The Rejuvenation of the South Purrumbete Recreation Reserve


Photo: Becky McCann


The South Purrumbete Recreation Reserve has been a sorry sight for close to twenty years. Abandoned, overgrown, unloved. The home ground for the long gone South Purrumbete Cricket Club, the even longer gone South Purrumbete Athletics Club, home for the final years of the Carpendeit Cricket Club. Most famously the home of the South Purrumbete Football Club until the Panthers, or the ‘Beters as they were probably better known, went under after the 1999 season. The last organisation to use the oval was the Pomborneit Cricket Club, who used it for it’s 3rd XI in the 1999/2000 and 2000/01 seasons.


Photo: Becky McCann


Becky McCann is a local with incredible energy. Involved in every aspect of her community. The arts, conservation, events. Pretty sure she is someone who would attend meetings every day of the week. Plus, she plays a mean double bass in her band. Every community needs a Becky McCann. So when the South Purrumbete Recreation Reserve, home of so many memories to the black and green faithful, was in danger of being sold off, Becky donned her cape and set about saving the iconic venue.


These are Becky’s words on the newly created South Purrumbete Recreation Reserve Facebook page-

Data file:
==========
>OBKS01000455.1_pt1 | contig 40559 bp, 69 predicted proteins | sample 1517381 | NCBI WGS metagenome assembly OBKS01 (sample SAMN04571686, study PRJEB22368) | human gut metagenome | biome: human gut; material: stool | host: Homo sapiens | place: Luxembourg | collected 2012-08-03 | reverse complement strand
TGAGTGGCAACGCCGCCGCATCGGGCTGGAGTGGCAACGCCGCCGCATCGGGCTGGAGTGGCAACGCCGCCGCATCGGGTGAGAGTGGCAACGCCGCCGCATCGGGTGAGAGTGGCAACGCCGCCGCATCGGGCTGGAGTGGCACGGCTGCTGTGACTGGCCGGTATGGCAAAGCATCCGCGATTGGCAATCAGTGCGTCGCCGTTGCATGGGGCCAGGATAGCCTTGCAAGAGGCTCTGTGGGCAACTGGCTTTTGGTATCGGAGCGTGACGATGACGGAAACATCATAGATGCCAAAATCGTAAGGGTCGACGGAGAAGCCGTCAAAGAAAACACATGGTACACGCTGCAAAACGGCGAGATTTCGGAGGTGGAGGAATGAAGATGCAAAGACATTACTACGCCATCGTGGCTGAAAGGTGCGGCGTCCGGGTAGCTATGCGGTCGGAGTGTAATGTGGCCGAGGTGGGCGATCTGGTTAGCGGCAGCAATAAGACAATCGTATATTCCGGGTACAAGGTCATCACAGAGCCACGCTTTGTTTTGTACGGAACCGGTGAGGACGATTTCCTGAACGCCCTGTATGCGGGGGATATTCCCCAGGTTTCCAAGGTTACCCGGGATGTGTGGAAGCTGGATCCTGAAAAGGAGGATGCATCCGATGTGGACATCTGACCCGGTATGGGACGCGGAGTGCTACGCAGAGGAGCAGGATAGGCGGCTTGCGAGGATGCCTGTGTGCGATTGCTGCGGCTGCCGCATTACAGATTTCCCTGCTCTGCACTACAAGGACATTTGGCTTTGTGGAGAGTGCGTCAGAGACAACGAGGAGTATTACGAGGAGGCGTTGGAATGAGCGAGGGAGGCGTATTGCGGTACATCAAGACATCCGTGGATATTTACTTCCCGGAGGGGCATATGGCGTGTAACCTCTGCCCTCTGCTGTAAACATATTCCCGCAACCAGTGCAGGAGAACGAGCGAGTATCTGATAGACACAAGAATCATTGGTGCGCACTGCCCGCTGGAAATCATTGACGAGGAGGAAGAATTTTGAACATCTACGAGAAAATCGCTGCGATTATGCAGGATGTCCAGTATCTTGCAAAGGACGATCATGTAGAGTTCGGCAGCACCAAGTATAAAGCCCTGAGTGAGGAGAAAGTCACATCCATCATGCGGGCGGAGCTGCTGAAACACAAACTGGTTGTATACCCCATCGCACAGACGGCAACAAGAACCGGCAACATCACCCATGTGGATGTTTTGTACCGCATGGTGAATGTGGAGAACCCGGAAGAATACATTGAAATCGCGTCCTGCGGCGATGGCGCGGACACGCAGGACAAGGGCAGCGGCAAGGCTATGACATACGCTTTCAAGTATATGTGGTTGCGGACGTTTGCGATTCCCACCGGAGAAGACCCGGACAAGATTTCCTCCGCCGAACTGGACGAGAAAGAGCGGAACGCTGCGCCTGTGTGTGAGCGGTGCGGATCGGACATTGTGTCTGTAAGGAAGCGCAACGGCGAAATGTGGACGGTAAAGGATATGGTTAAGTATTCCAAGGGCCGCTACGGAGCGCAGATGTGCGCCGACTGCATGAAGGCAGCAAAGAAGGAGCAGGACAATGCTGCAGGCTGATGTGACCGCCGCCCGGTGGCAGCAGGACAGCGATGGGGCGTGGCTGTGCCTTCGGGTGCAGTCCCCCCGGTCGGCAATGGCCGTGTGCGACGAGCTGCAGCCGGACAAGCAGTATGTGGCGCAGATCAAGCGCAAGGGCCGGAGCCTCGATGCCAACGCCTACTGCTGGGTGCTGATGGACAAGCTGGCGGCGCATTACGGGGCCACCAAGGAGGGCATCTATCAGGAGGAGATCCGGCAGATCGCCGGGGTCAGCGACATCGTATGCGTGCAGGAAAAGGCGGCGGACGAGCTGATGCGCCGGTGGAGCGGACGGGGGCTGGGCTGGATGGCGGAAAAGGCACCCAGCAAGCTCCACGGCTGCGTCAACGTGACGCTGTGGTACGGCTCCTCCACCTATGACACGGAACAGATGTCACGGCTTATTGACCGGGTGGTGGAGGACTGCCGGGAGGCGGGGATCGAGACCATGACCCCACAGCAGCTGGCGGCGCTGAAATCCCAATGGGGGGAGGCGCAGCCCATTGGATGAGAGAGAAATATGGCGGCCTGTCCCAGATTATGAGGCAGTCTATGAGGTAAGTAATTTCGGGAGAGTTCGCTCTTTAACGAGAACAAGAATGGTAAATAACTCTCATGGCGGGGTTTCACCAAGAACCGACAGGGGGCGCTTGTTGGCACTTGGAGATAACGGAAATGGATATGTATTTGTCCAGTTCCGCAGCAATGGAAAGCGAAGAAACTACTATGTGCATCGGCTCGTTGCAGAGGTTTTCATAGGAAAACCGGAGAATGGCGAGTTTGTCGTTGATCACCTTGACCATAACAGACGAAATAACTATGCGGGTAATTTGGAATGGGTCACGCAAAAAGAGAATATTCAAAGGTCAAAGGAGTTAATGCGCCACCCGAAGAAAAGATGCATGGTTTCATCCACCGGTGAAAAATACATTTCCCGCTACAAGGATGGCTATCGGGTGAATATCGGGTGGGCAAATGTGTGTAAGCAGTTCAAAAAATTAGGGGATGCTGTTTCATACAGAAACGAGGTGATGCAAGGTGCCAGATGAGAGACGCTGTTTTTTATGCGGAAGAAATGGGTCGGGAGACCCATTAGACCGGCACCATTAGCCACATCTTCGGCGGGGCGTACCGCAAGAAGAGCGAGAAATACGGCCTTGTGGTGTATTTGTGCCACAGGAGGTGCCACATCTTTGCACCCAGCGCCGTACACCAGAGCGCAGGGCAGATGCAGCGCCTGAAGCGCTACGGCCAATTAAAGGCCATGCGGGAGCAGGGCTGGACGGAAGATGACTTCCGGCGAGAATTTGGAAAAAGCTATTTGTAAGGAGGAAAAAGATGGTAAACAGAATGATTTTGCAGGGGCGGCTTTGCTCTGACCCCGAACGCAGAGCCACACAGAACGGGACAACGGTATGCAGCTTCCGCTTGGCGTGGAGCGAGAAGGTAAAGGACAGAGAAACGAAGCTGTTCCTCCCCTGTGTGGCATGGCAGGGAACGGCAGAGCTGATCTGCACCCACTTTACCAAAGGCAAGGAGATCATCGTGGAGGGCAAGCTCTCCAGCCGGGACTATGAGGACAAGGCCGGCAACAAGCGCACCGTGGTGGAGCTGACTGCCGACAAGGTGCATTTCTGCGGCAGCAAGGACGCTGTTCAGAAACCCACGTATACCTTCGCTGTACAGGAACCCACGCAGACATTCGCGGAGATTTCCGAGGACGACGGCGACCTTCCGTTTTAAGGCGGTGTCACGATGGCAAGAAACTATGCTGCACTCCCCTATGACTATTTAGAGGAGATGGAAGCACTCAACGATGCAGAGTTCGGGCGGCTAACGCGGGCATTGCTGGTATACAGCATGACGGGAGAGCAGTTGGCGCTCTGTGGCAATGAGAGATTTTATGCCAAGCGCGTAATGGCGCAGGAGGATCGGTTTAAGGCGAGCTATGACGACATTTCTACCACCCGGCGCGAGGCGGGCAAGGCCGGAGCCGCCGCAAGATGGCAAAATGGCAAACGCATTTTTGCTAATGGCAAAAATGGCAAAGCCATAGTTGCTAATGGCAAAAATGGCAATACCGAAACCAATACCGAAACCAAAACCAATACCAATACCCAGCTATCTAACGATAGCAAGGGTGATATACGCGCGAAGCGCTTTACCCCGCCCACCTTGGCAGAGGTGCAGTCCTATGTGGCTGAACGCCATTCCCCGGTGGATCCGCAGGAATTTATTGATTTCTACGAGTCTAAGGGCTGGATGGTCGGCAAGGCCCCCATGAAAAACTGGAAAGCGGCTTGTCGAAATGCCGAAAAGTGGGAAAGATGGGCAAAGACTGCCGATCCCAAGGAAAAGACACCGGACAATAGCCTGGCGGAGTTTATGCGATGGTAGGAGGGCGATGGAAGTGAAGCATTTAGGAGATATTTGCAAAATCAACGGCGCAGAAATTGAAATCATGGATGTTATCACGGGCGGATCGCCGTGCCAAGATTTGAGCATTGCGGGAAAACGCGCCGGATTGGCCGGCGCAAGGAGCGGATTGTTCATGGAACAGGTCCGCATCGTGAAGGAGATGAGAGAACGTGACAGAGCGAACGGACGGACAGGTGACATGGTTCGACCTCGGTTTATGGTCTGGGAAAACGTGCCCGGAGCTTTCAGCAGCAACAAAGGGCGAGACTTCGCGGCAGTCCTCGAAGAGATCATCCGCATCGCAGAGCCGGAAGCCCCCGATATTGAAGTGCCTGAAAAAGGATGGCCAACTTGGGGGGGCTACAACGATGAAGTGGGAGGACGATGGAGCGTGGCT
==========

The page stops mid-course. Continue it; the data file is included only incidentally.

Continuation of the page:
“The South Purrumbete Recreation Reserve. Home of the ‘Beters and many a gathering for over a century. Locals are banding together to bring this community hub back to life….slowly. Works have started, but there’s lots (&lots) to do. Power. Water. Fences. Mowing. Oh and the buildings and the ground. Help be part of the rejuvenation!


In the space of a decade the local hall and churches were sold and the footy oval disused and fell into disrepair, meaning anyone who identified themselves as part of the South Purrumbete community (past and present) lost their collective space that they could call their own and come together.


After an eight year hiatus, years of neglect following the folding of the South Purrumbete Football Club after the 1999 season, and at risk of being sold, local community members took the initiative in 2015 to hold a public meeting and reform the voluntary South Purrumbete Recreation Reserve Committee of Management, undertaking large amounts of hazardous tree, fencing, revegetation and week work to date. The Reserve now represents the last remaining community asset in this small dairy community.


Making the Reserve safe, reaching standards suitable for recreational use and becoming financially sustainable are key priorities. Limited funds and resources, costs for the works required to get things safe and in working order, and limited access to funds due to the nature of the work required not fitting within 95% of funding programs offered has greatly hindered achieving priorities.


To say we’re starting behind the eight ball could be a bit of an understatement, but lucky we’re a determined and patient bunch.


Keep an eye out for working bees and community gatherings, or contact Becky McCann, President of the Committee of Management, if you can help out in any way.”